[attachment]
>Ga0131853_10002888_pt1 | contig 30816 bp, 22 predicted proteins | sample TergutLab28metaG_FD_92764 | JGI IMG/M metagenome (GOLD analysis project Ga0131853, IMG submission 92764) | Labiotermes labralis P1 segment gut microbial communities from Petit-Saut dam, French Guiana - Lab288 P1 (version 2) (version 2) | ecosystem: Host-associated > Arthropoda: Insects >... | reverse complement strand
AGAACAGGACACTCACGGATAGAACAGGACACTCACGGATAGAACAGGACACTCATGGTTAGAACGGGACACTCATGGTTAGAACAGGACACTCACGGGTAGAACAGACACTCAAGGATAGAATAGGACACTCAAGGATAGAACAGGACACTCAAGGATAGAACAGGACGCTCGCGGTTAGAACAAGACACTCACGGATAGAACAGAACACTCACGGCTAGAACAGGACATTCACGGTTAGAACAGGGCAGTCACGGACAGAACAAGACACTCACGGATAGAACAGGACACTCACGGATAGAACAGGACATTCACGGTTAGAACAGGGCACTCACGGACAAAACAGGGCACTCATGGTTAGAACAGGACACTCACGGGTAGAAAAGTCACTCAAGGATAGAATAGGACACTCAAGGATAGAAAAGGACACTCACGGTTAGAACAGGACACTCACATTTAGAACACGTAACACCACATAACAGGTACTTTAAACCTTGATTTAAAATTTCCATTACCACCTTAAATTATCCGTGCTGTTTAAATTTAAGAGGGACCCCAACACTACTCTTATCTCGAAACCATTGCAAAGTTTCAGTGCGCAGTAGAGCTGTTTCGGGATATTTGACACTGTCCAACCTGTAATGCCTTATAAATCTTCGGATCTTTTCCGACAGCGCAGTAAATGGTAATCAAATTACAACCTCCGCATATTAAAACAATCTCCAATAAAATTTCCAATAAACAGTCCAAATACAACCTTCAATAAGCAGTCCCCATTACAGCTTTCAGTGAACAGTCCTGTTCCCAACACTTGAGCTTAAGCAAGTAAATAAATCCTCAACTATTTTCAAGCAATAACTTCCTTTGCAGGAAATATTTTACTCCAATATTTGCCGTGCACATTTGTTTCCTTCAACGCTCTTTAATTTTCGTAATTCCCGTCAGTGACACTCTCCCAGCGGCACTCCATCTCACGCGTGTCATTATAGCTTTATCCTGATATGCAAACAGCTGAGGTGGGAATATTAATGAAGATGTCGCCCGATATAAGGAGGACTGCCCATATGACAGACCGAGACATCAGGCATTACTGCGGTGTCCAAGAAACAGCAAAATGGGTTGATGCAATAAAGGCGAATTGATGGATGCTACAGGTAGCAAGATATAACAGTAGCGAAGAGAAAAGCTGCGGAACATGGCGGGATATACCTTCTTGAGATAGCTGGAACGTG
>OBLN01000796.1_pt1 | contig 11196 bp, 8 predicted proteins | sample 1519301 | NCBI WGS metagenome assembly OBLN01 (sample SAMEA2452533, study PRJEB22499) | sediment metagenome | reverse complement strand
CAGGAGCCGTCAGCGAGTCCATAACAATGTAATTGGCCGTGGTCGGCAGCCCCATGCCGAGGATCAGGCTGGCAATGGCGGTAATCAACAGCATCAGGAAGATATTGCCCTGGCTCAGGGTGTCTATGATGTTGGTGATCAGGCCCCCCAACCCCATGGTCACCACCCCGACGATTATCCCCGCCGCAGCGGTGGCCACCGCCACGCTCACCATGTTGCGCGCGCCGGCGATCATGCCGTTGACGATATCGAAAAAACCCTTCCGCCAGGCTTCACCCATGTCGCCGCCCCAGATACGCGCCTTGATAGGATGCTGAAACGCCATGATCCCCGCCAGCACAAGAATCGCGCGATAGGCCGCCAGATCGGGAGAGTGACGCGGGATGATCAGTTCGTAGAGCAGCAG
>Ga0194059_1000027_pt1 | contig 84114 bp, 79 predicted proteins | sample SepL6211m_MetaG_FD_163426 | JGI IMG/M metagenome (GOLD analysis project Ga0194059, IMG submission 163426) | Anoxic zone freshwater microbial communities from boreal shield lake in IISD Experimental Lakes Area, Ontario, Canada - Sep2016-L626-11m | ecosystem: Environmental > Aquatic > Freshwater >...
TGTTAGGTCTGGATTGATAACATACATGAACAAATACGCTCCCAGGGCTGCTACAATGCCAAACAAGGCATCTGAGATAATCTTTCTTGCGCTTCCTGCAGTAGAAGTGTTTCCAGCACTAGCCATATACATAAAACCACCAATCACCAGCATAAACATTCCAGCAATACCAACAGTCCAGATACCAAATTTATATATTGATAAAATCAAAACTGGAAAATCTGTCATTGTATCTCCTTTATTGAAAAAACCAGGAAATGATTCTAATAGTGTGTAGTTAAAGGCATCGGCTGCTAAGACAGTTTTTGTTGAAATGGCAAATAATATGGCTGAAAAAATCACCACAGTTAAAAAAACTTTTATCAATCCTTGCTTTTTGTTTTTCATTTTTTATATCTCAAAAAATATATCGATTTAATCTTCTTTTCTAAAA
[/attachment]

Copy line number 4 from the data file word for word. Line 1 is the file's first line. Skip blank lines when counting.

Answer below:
CAGGAGCCGTCAGCGAGTCCATAACAATGTAATTGGCCGTGGTCGGCAGCCCCATGCCGAGGATCAGGCTGGCAATGGCGGTAATCAACAGCATCAGGAAGATATTGCCCTGGCTCAGGGTGTCTATGATGTTGGTGATCAGGCCCCCCAACCCCATGGTCACCACCCCGACGATTATCCCCGCCGCAGCGGTGGCCACCGCCACGCTCACCATGTTGCGCGCGCCGGCGATCATGCCGTTGACGATATCGAAAAAACCCTTCCGCCAGGCTTCACCCATGTCGCCGCCCCAGATACGCGCCTTGATAGGATGCTGAAACGCCATGATCCCCGCCAGCACAAGAATCGCGCGATAGGCCGCCAGATCGGGAGAGTGACGCGGGATGATCAGTTCGTAGAGCAGCAG